The **circle of fifths** is a fantastic tool for understanding and working out key signatures in all the major and minor keys and helping us understand the relationship between different keys.

The circle of 5ths *(or fifths wheel)* is brilliant, but can be confusing when you first look at it because it appears like there are loads of different bits of information spread all over the circle.

But do not fear! It is not as confusing as it first appears!

I am going to help you understand the circle of fifths by explaining how it works in this video lesson.

I have also put together some **printable circle of fifths resources** that you can download for free.

## Why is it called the circle of fifths?

The best way to understand the circle of fifths is to **learn how to create one**.

The first step is to draw the basic circle (hence why it is called the “**circle** *of fifths*”

So, draw a circle on a piece of paper.

Click Here to download a Circle of Fifths Template

Number the right hand side of the circle from 0-6 like a clock face.

Once you have drawn your circle with the numbers on the right hand side we are ready to add in the different keys. Start by adding the letter C above the 0 at the top of the clock face. This represents the key “C major”. It has 0 sharps and flats in its key signature *(hence why it is positioned above the number “0”)*.

Now we are going to see why it is called the “*circle of* **fifths**”.

In order to fill in the keys on the right hand side of the circle we need to count up in intervals of a **“perfect fifth”**. An interval is simply the distance in pitch between 2 notes.

**A perfect fifth is a distance of 7 semitones**.

The easiest way to see this is by looking at a keyboard.

Have a look at the keyboard above.

We are going to start on the note “C” and count up **7 semitones (a “perfect fifth”)**. If we count up 7 semitones (a “perfect fifth”) from the note C we get to the note G.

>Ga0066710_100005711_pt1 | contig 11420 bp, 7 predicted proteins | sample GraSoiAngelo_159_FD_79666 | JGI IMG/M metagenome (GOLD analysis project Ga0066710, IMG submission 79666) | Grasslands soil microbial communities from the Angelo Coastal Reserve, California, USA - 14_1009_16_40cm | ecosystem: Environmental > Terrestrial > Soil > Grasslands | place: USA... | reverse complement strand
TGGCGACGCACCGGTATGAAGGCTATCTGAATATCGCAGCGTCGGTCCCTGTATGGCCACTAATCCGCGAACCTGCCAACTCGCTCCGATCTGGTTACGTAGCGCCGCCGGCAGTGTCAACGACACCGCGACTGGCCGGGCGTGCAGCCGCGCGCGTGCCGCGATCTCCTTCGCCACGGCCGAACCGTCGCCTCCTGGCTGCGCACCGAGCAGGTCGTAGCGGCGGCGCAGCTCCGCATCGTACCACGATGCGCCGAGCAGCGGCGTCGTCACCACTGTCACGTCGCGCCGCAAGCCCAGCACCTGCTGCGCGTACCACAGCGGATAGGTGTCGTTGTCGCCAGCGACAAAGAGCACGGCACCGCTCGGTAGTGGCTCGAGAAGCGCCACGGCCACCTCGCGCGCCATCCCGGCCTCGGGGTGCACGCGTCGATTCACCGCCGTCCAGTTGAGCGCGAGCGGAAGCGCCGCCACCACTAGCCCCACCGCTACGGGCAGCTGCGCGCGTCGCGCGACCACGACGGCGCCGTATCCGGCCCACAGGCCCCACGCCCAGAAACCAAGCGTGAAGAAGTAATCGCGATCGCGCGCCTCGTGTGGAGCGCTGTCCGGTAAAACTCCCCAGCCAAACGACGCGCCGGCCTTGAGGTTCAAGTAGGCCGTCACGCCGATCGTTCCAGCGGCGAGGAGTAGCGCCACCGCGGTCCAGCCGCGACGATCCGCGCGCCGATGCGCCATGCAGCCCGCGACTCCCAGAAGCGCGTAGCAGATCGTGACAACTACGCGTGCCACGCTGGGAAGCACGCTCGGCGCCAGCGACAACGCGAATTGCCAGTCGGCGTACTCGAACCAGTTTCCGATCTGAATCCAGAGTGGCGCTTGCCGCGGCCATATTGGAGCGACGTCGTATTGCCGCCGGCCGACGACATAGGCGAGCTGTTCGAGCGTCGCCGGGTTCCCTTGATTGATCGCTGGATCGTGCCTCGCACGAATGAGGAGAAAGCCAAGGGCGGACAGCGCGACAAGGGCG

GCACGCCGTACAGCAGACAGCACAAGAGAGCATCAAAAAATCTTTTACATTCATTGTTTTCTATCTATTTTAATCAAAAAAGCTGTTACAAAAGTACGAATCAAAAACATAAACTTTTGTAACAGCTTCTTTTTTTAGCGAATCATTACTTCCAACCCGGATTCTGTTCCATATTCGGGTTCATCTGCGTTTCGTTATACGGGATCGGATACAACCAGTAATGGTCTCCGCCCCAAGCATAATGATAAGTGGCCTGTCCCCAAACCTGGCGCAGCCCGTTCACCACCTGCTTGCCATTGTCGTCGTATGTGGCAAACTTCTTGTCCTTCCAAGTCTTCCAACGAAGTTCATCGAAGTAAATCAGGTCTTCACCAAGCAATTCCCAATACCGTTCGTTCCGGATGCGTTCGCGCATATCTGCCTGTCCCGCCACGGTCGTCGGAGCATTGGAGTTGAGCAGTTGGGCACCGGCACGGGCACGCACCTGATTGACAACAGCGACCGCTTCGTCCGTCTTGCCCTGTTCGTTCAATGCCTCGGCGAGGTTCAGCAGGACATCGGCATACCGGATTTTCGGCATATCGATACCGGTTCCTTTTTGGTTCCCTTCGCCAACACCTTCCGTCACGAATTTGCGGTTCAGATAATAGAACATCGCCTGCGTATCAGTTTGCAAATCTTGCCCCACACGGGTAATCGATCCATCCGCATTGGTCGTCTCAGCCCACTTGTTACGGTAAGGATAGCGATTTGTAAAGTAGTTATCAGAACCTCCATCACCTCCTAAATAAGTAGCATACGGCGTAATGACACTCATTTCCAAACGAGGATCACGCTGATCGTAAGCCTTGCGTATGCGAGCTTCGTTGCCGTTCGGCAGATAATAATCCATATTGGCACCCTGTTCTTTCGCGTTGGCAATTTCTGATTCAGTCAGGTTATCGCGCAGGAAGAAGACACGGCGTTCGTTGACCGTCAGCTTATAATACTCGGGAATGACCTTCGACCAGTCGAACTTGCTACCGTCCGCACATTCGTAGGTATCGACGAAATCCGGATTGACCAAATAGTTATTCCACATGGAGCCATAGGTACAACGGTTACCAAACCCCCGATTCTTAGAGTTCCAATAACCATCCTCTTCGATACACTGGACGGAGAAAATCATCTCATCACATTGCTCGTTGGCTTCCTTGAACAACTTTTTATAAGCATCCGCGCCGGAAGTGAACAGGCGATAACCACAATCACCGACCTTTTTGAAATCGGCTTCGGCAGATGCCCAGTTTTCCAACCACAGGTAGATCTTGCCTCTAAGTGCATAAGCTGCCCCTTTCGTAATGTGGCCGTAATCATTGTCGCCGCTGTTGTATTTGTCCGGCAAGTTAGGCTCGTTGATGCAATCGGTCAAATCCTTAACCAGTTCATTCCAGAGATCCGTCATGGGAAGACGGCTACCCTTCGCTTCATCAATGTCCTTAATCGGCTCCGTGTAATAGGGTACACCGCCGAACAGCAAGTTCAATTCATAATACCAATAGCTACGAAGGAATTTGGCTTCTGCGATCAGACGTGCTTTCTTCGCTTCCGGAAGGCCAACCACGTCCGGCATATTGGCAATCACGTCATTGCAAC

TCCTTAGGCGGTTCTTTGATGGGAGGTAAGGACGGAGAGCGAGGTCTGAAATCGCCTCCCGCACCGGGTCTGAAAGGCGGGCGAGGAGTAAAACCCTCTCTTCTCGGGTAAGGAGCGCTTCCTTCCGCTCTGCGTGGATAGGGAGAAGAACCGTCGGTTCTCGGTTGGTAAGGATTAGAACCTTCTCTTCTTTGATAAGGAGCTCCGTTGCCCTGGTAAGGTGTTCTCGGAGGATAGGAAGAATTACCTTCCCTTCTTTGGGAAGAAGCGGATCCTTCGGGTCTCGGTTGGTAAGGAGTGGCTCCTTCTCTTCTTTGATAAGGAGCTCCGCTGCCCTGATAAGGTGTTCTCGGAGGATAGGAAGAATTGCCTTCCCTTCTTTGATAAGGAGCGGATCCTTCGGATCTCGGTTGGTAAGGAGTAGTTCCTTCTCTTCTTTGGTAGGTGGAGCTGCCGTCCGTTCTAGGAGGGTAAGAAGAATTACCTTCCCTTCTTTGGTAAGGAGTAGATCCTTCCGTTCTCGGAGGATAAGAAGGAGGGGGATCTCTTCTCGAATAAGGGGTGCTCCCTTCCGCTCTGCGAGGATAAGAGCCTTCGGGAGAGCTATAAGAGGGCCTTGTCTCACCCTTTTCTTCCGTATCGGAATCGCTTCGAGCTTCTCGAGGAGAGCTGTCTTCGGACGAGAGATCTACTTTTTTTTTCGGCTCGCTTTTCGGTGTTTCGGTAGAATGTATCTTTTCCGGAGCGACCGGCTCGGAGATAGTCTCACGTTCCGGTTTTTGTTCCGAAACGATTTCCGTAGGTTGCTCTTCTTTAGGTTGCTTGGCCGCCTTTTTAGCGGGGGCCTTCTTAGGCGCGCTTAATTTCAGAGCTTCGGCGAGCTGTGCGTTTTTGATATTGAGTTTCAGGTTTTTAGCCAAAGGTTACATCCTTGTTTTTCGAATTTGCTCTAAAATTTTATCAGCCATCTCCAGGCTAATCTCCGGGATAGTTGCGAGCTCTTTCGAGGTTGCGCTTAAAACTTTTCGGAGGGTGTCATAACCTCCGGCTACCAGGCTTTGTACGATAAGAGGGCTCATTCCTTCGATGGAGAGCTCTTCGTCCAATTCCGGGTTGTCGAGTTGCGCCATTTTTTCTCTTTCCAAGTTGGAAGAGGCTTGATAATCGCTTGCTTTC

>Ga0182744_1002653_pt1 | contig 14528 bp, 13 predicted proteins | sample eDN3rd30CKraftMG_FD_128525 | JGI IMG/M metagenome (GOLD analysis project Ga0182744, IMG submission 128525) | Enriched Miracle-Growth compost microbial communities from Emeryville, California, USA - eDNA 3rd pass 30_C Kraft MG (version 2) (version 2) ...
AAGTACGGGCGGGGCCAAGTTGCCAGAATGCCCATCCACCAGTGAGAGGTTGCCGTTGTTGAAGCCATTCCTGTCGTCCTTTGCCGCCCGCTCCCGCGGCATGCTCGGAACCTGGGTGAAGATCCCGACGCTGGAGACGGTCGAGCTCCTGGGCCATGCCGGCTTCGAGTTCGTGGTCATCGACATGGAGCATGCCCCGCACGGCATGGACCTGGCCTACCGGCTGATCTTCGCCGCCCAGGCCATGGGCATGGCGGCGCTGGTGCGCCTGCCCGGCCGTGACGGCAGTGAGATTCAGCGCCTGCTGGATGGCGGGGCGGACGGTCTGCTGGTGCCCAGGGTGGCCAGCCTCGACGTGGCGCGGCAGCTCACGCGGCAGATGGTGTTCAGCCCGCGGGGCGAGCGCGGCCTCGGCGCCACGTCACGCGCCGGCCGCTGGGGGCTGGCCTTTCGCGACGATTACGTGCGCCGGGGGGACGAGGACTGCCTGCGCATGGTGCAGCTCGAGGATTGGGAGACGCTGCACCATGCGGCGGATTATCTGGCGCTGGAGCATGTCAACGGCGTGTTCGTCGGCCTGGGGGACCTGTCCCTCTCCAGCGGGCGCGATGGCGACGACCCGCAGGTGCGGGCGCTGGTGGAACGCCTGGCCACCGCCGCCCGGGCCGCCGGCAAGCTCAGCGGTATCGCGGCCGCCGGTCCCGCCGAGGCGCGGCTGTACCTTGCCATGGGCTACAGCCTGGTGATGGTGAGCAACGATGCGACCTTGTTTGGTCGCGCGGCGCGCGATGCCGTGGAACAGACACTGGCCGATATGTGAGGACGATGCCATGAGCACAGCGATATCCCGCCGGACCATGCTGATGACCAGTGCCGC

So, G is the next note on our circle because it is a perfect fifth higher than C.

As a result, we are doing to write “G” above the number 1 on our circle.

To find the next note above G we simply count up another 7 semitones (a “perfect fifth”) starting on G (see below):

If we count up 7 semitones from G we get to D. Write the letter D next to the number 2 on our circle.

If you repeat this process you will find that the next 4 letters are A, E and B.

Now when you get to B you are simply going to count up another 7 semitones, but this time you don’t land on a white note – you land on an F sharp (see the keyboard below):

So you write “F sharp” under the number 6 on your circle.

Great! We have now completed the **first half of our circle of fifths**.

The right hand side of the circle tells us **how many sharps are in each of the major keys** we have written down.

So, in G major there is 1 sharp *(we have written the letter G next to the number 1)*.

In D major, there are 2 sharps, A major, 3 sharps, E major 4 sharps, B major 5 sharps and in F sharp major there are 6 sharps.

*It is probably a good idea to put a little sharp sign next to each of the numbers as I have done in the diagram above.*